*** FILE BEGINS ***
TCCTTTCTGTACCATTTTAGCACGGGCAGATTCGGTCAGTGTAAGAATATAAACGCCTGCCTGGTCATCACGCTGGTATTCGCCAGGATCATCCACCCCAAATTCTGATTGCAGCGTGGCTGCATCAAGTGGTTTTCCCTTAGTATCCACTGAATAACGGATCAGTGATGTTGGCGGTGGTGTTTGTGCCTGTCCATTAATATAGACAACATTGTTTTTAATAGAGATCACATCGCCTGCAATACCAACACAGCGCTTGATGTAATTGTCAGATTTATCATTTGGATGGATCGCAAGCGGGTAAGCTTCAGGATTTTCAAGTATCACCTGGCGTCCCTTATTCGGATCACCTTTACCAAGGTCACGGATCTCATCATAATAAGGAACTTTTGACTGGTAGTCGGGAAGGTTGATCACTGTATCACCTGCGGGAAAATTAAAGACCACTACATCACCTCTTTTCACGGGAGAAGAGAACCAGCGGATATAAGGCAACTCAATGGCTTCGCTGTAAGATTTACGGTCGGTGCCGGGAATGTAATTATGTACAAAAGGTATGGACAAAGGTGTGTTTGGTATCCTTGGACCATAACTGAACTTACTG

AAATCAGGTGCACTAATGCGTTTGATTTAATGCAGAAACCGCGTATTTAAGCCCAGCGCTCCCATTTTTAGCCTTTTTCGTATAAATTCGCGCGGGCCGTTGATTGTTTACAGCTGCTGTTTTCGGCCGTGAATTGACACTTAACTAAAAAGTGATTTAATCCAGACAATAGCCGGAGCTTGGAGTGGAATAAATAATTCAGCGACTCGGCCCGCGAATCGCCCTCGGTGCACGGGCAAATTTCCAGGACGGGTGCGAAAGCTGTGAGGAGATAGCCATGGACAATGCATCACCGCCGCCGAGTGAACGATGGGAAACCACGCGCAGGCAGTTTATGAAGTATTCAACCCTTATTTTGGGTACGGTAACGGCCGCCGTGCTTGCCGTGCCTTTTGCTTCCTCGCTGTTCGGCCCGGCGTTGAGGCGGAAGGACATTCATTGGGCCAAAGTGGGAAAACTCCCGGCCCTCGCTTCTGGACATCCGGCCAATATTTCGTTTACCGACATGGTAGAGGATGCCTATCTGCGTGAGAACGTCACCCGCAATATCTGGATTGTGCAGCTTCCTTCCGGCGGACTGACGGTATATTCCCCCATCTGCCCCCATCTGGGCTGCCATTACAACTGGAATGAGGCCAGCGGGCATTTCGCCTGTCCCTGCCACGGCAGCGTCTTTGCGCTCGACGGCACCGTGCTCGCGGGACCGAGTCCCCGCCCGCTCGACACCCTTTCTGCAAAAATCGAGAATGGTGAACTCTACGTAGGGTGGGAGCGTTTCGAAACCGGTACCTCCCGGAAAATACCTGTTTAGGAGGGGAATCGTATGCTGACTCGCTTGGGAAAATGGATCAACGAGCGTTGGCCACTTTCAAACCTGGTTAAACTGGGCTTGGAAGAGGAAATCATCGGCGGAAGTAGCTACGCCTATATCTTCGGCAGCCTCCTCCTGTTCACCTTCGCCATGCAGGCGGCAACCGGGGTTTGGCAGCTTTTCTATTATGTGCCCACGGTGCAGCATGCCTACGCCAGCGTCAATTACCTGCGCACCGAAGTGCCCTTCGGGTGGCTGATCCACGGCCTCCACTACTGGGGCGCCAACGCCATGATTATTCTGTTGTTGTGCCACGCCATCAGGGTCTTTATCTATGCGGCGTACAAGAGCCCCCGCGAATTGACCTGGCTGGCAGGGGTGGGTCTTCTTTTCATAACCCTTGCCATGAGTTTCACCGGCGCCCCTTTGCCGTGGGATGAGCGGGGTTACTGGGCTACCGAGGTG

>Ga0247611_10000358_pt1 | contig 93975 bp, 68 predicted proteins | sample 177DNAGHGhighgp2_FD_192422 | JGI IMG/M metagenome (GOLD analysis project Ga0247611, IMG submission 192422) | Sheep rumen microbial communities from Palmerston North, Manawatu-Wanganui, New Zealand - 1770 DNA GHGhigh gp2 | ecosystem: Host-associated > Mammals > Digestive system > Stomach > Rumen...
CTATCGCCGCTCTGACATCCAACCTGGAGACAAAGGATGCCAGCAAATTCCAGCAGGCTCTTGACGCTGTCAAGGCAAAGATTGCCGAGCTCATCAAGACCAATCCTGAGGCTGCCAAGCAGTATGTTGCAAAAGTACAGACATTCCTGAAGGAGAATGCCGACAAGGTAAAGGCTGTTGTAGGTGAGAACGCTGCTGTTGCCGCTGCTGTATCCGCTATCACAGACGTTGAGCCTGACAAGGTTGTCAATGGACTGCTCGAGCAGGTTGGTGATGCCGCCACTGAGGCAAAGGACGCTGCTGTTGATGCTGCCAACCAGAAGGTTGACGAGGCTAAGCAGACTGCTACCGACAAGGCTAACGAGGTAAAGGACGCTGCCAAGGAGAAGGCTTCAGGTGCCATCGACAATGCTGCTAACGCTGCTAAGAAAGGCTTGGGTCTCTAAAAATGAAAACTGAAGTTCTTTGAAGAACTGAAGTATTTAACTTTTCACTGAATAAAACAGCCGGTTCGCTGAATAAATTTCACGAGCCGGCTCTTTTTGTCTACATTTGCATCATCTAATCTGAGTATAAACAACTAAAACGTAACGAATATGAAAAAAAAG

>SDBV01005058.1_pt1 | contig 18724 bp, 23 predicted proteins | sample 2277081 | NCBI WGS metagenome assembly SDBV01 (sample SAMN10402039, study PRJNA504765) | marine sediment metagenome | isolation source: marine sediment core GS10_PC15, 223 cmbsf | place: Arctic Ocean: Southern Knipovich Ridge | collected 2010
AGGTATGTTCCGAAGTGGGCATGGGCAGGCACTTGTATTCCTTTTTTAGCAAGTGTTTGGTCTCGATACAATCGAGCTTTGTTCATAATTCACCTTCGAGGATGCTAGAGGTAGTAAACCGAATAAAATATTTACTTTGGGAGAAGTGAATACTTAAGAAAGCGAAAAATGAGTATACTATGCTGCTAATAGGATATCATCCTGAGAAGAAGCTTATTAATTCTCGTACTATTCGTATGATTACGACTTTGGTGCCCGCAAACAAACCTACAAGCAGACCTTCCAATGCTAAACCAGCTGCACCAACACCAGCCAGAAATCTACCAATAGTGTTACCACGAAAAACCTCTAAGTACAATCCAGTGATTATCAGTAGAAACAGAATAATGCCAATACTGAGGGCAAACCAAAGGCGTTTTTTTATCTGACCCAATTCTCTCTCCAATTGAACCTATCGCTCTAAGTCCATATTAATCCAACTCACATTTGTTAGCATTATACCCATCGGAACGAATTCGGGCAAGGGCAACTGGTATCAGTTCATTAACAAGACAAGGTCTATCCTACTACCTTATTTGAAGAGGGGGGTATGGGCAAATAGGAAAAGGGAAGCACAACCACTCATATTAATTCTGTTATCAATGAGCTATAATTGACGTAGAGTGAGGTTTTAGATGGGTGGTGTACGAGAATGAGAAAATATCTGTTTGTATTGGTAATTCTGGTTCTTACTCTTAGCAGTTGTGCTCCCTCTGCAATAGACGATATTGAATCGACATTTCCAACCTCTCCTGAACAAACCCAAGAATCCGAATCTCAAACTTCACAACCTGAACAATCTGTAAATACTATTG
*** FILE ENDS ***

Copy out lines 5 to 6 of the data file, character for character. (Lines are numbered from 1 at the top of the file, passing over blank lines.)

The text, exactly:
>SDBV01005058.1_pt1 | contig 18724 bp, 23 predicted proteins | sample 2277081 | NCBI WGS metagenome assembly SDBV01 (sample SAMN10402039, study PRJNA504765) | marine sediment metagenome | isolation source: marine sediment core GS10_PC15, 223 cmbsf | place: Arctic Ocean: Southern Knipovich Ridge | collected 2010
AGGTATGTTCCGAAGTGGGCATGGGCAGGCACTTGTATTCCTTTTTTAGCAAGTGTTTGGTCTCGATACAATCGAGCTTTGTTCATAATTCACCTTCGAGGATGCTAGAGGTAGTAAACCGAATAAAATATTTACTTTGGGAGAAGTGAATACTTAAGAAAGCGAAAAATGAGTATACTATGCTGCTAATAGGATATCATCCTGAGAAGAAGCTTATTAATTCTCGTACTATTCGTATGATTACGACTTTGGTGCCCGCAAACAAACCTACAAGCAGACCTTCCAATGCTAAACCAGCTGCACCAACACCAGCCAGAAATCTACCAATAGTGTTACCACGAAAAACCTCTAAGTACAATCCAGTGATTATCAGTAGAAACAGAATAATGCCAATACTGAGGGCAAACCAAAGGCGTTTTTTTATCTGACCCAATTCTCTCTCCAATTGAACCTATCGCTCTAAGTCCATATTAATCCAACTCACATTTGTTAGCATTATACCCATCGGAACGAATTCGGGCAAGGGCAACTGGTATCAGTTCATTAACAAGACAAGGTCTATCCTACTACCTTATTTGAAGAGGGGGGTATGGGCAAATAGGAAAAGGGAAGCACAACCACTCATATTAATTCTGTTATCAATGAGCTATAATTGACGTAGAGTGAGGTTTTAGATGGGTGGTGTACGAGAATGAGAAAATATCTGTTTGTATTGGTAATTCTGGTTCTTACTCTTAGCAGTTGTGCTCCCTCTGCAATAGACGATATTGAATCGACATTTCCAACCTCTCCTGAACAAACCCAAGAATCCGAATCTCAAACTTCACAACCTGAACAATCTGTAAATACTATTG